An Employee Screws Up. This is What Their Boss Should Say in Response.

August 4, 2017

If an employee makes a mistake, the boss shouldn't get angry. Sure, let them know it's not acceptable, but it's often a coachable moment.

Part of the job of being a manager is holding people accountable. It’s a part of the job many managers hate, and also a part of the job many managers struggle with.

Say, for example, an employee misses a deadline. Obviously, the employee screwed up, and the boss needs to hold them accountable for that. But what can you say as the boss to ensure it doesn’t happen again, without alienating the employee?

In his course Time Management for Managers, LinkedIn Learning Instructor Dave Crenshaw talked in detail about this exact issue. His biggest warning – if an employee makes a mistake, the boss shouldn’t use the word “why.” As in asking "why didn't you do this?".

“At least in the English language, 'why' has a very strong connotation of personal blame,” Crenshaw said. “Instead, we want to shift the attention onto the system, the process, and what obstacles are in the way so that you can help your team member remove them.”

If you ask why, all you’ll get is a defensive employee, Crenshaw said. But, if you ask “what”, you’ll get a much different response.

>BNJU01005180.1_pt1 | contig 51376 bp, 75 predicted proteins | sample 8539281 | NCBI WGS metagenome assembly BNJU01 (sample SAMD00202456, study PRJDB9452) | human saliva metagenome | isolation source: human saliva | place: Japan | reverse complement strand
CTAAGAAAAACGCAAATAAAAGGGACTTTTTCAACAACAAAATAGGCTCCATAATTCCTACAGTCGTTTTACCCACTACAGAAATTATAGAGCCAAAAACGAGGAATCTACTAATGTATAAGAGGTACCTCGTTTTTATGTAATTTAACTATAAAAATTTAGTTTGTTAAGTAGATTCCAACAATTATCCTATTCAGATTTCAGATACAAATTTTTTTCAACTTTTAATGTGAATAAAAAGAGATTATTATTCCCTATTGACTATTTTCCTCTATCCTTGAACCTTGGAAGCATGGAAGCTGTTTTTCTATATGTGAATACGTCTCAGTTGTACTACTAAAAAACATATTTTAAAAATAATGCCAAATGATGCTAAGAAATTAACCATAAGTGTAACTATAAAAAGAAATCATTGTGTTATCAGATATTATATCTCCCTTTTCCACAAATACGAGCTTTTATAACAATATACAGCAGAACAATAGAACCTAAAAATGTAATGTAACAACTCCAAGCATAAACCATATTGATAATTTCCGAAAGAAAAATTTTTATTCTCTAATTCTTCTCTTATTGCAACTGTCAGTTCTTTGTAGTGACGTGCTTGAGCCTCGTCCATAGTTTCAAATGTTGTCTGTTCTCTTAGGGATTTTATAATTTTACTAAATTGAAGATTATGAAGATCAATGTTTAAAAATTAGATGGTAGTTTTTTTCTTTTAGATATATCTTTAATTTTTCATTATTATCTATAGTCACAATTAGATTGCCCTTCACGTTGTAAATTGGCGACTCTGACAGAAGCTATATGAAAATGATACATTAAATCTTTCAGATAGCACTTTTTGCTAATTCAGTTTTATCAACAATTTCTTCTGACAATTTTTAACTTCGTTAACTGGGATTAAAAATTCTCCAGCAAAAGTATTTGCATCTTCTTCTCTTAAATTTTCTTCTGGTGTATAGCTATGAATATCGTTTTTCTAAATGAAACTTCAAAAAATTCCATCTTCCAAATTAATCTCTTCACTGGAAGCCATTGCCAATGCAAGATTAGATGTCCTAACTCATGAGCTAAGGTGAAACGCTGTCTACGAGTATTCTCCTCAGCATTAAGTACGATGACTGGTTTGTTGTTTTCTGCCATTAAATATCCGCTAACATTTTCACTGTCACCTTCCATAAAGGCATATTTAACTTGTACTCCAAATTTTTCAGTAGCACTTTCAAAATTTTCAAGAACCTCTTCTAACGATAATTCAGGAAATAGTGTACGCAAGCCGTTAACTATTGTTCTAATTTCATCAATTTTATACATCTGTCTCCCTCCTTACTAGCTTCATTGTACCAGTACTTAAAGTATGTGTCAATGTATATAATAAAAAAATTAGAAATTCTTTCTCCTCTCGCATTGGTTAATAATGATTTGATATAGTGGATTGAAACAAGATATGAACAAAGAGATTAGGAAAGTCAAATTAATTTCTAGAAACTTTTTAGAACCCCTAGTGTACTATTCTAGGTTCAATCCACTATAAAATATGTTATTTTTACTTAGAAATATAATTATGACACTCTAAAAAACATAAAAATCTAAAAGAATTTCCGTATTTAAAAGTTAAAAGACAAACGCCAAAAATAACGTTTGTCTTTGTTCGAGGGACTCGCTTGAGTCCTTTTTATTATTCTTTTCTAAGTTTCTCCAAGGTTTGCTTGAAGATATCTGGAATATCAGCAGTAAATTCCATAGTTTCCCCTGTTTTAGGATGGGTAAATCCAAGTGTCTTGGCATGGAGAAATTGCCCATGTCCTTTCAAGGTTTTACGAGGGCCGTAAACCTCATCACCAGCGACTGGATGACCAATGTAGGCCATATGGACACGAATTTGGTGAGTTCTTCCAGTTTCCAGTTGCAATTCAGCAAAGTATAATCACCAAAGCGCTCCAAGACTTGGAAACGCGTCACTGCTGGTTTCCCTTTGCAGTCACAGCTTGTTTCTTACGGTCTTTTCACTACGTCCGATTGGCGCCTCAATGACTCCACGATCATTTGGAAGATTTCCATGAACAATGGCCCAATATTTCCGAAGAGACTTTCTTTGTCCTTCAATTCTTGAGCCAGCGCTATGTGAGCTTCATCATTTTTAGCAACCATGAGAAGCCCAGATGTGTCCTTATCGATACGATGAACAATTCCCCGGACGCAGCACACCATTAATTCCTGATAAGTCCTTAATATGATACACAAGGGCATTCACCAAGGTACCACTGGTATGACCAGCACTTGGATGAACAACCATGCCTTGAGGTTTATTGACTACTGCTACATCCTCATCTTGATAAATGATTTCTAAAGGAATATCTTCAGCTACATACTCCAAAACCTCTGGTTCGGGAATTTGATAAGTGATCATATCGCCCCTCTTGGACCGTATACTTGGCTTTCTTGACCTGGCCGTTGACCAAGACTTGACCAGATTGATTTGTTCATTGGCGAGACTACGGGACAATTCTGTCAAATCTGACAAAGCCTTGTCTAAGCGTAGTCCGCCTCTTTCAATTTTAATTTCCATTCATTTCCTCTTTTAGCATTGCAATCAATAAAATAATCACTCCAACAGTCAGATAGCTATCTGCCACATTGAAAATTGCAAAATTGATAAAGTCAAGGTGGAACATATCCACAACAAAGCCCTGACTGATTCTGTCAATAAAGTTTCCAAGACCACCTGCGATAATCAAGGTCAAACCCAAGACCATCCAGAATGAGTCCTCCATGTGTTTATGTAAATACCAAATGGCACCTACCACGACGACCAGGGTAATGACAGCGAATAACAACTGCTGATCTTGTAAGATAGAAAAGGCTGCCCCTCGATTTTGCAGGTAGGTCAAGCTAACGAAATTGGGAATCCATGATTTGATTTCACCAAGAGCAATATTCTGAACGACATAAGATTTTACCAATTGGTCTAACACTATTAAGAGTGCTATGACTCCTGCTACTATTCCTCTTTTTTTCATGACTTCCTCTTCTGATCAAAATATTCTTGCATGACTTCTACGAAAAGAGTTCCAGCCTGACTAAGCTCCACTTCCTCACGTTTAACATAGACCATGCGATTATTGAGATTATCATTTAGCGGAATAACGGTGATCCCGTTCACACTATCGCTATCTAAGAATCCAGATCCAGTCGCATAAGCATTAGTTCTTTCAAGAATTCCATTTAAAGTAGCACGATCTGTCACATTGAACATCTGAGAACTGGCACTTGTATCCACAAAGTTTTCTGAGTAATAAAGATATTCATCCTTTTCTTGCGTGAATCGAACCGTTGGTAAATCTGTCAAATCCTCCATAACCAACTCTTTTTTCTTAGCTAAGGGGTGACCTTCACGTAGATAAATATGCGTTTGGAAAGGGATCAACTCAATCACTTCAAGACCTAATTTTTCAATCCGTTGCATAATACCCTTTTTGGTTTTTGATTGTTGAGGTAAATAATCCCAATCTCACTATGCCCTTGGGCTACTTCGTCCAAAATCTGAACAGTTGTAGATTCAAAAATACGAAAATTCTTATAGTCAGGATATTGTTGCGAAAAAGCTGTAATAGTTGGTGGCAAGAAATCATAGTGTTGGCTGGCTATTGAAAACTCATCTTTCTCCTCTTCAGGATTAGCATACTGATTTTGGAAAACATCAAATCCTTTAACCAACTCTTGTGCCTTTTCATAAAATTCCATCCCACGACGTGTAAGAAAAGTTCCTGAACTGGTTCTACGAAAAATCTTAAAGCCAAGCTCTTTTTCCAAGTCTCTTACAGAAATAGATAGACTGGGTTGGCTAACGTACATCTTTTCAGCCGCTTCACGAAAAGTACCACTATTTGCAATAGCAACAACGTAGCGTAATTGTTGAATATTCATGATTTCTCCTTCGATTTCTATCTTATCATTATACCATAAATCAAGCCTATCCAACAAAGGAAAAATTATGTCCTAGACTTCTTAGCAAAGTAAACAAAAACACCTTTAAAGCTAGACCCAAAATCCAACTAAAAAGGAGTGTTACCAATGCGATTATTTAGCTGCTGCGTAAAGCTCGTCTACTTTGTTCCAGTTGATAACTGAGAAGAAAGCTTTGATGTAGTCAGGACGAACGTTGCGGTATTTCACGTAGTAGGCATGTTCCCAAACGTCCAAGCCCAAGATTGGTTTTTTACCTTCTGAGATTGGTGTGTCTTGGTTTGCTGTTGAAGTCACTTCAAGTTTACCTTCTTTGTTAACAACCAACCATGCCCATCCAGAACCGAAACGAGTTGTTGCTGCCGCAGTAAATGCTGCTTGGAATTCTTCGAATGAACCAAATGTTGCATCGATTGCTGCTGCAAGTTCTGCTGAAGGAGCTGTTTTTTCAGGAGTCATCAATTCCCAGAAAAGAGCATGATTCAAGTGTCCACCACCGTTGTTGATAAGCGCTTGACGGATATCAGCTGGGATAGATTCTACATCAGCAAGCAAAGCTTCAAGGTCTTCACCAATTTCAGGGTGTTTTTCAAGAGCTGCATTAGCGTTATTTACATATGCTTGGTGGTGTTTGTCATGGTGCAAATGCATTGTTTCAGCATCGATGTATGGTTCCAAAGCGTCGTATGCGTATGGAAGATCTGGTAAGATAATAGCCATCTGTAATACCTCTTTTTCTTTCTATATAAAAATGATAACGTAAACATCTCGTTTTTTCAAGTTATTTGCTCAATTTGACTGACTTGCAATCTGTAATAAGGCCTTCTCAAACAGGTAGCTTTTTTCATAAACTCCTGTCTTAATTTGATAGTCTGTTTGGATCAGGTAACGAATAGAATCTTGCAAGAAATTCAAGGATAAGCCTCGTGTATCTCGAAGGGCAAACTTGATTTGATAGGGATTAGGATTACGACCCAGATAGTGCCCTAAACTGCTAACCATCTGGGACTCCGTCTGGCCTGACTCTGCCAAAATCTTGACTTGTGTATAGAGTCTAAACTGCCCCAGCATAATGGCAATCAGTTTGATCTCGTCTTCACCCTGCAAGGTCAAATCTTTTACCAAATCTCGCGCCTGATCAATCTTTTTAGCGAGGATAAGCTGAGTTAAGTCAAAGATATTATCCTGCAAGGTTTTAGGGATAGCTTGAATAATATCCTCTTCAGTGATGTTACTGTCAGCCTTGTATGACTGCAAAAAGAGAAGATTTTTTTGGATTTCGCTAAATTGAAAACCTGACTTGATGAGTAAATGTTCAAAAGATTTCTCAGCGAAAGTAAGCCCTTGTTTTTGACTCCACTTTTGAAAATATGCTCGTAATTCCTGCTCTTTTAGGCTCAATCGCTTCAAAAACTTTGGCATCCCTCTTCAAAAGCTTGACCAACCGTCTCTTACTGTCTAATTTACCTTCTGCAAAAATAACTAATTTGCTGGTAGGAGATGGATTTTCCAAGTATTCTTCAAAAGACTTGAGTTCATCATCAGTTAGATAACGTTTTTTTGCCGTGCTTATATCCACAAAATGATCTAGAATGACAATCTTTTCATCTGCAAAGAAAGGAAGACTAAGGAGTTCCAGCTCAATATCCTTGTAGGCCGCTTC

Use a mistake as an opportunity to develop an employee

When an employee misses a deadline or makes a mistake, it’s a coachable moment. If you as the boss can identify what caused the screw up and help them correct it, you’ve effectively developed the employee.

The key to doing that is sending the message to the employee that you want to work with them, instead of demonizing them for the mistake, Crenshaw. Asking “what” helps send that message.

Let’s use an example. An employee misses a deadline. You as the boss can ask a very simple question in response: “what caused you to miss the deadline?”.

This question forces the employee to reflect on what exactly prevented them hitting the deadline. From there, it’ll turn into a coaching session where you can help them walk through the problem and come up with a solution. Maybe they realized they didn’t reach out to cross-functional partners early enough; next time they can correct that.  

The bigger point here

The main takeaway is that holding employees accountable doesn’t mean the boss has to yell and scream. Yes, an employee should know when they screw up, it isn’t acceptable.

But it’s also a great time for the boss to coach. Employees don’t intentionally look to miss an assignment or make a mistake; they do it because they struggle in an area. If the boss can help them in that area, they’ll go a long way to developing them.

How do you do that? Well, it really comes down to coaching. And then starts with asking what, instead of why.

Looking to develop great managers at your organization? Download our ebook on how to do exactly that.

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